Thursday, March 16, 2006

Letter from London 16th March 2006

from the Bahrain Tribune

Back in London after my flying visit to Bahrain for the Grand Prix I regard myself as very lucky to have been part of the event and to have been able to report on it for Tribune readers. You will know that I was pretty enthusiastic about what I saw not just the excellent circuit and facilities but also the terrific hospitability of the Bahrainis and expatriates who looked after me. British F1 driver Jensen Button clearly thinks that Bahrain is a pretty cool place to chill out for a while (having bought a house there) and I can now see why.

My trip started well with an excellent flight with Gulf Air from Heathrow. In my once business career I was accustomed to Club Class travel and became a little spoilt. But in my new life as a (mainly) sporting hack it has to be travel in the back of the plane – and with Gulf Air very good it was as well. Gulf Air once had a pretty terrible reputation in the region, but in the last few years (judging from my experience) they have got their act together in a big way. Their sponsorship of the Grand Prix was exemplary and I found my flights to and from London comfortable and even enjoyable. Service was good and friendly and even the seats were comfortable and the food not at all bad. It is this experience (of which you old Bahrain hands are perhaps familiar) that prompts me in this epistle to give you some good advice if you are planning to visit Europe this summer. Be very careful with whom you book your internal European flights!

My wife and I travel frequently to Spain and the airport nearest to where we go in Catalunya is dominated by the Irish airline RyanAir. There are other ways to get to our destination, but Ryanair’s airport is by far the most convenient. If you travel frequently with this carrier you get to know their idiosyncrasies. Although their flights are cheap (if you are flexible on dates and times) they will always be looking for new ways to fleece you. Flying out to Spain we had a fair amount of luggage, but returning we had very little so we were clearly going to be well within the 30Kg allowance for the two of us for check in baggage. We put one suitcase inside the other to make handling for us (and the airline) easier and approached the check in desk at Girona. The bag was weighed and it was only 16kg – a big 14kg within the limit for the two of us. But no, RyanAir has a new rule that each passenger must be within the limit and a couple flying together cannot aggregate - so our one and only case was one kilogram over the limit! Have you ever heard of this scam before? No, nor had we. So we either had to pay excess baggage for one Kilo or take one of the bags out of the other one and check in two pieces of luggage instead of one. The two pieces would, of course, still weigh 16kg but would now be subject to twice the handling and take up twice the space on the plane.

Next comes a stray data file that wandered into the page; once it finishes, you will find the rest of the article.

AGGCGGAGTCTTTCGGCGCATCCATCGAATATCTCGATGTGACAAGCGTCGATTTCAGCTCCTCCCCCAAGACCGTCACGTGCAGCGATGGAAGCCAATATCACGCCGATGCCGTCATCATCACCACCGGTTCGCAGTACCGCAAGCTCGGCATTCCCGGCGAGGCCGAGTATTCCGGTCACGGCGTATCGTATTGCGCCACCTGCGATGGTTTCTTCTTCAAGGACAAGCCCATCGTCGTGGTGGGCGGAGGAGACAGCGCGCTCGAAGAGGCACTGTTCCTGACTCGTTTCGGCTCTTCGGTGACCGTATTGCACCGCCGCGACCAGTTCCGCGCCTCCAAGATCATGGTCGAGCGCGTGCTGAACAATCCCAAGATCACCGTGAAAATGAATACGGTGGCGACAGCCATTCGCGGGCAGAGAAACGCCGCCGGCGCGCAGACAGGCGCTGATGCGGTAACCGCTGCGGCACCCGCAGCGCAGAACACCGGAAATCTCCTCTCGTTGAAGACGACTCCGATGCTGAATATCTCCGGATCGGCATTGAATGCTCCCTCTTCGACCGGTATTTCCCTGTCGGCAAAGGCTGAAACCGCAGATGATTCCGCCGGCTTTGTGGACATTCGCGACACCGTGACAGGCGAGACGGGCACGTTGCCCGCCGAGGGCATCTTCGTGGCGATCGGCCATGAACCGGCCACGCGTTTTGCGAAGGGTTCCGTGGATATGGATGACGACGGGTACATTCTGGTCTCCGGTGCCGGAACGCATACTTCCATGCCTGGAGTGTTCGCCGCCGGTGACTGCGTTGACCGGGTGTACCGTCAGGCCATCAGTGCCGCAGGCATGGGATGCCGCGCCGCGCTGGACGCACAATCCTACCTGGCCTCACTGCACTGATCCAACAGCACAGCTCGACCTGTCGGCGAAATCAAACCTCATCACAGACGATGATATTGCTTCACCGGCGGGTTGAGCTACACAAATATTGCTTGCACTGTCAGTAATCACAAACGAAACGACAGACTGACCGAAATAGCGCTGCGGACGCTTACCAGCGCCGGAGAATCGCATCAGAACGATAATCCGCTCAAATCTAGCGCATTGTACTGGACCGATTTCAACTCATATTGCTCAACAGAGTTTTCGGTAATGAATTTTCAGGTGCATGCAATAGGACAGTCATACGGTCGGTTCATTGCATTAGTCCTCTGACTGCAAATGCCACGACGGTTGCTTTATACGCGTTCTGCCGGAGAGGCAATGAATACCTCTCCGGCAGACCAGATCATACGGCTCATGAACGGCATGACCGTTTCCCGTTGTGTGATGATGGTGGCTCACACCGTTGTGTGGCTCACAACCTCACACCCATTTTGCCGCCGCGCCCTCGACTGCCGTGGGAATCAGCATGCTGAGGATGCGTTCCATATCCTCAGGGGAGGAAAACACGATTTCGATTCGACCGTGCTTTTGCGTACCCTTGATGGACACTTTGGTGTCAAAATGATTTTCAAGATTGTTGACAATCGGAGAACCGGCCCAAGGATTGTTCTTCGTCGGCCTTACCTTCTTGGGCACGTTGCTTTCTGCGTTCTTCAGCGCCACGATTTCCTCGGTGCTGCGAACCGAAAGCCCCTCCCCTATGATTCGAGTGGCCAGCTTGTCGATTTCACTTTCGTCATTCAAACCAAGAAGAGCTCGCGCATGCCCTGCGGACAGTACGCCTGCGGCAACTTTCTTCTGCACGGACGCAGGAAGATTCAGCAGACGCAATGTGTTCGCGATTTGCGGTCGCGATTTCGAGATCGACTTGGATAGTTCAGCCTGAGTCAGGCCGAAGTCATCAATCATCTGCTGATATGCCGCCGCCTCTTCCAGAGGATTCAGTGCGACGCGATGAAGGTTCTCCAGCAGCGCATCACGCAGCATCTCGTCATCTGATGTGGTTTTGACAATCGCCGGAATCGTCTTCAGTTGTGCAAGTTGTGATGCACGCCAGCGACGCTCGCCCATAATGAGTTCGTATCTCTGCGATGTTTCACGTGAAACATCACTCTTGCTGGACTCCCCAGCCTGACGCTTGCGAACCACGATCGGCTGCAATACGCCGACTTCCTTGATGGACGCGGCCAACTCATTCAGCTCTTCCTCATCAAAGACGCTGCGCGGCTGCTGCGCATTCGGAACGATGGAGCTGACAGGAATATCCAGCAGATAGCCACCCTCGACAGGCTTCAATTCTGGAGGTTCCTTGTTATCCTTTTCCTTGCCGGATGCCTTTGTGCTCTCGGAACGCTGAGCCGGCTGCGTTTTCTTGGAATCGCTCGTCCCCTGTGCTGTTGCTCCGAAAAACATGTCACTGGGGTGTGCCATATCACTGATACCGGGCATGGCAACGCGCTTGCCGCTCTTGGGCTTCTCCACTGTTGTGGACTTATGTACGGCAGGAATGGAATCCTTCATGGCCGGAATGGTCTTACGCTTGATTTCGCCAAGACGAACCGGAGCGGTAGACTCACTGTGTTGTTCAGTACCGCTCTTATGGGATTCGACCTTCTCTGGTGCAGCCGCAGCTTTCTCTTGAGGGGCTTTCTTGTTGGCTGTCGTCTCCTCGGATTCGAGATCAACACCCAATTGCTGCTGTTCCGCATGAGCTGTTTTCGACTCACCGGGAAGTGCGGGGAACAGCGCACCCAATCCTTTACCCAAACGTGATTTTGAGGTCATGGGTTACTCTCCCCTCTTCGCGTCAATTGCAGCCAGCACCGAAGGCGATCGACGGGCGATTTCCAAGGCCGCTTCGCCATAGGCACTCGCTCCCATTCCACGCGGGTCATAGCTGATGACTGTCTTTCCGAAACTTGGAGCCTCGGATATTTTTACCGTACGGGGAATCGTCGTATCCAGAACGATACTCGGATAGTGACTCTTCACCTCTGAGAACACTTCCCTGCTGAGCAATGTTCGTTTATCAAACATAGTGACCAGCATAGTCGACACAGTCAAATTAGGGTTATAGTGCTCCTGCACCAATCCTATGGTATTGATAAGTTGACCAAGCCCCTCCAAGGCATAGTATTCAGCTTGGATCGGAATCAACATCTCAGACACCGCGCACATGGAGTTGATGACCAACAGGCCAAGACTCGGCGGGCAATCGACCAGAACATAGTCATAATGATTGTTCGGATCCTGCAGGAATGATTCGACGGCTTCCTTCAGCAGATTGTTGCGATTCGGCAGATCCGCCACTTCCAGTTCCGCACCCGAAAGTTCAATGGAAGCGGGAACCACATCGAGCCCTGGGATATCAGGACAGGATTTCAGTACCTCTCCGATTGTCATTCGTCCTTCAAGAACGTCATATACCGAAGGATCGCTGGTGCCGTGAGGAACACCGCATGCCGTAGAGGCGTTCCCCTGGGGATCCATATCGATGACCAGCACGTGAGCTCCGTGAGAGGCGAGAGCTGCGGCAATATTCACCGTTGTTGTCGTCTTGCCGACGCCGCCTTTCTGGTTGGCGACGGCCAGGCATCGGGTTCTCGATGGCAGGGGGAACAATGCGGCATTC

Now all of us are under some pressure when travelling and even very frequent travellers like me can buckle under the pressure occasionally. I protested about the absurdity of this new RyanAir imposed rule whilst fighting to turn our one check in bag into two to satisfy them. My protest (which whilst not mild, was not an out and out rant) caused Miss Girona 1971 at the check in desk to tell my wife and me to go to the back of the line – and she called security to enforce this instruction!

The moral of this tale is please avoid the ghastly RyanAir like the plague (there are dozens more stories to be told, but space and my good humour precludes this). Enjoy Gulf Air and Bahraini/Arab hospitality during your summer vacation – but don’t be tempted by RyanAir. They are a cheap airline in more ways than one.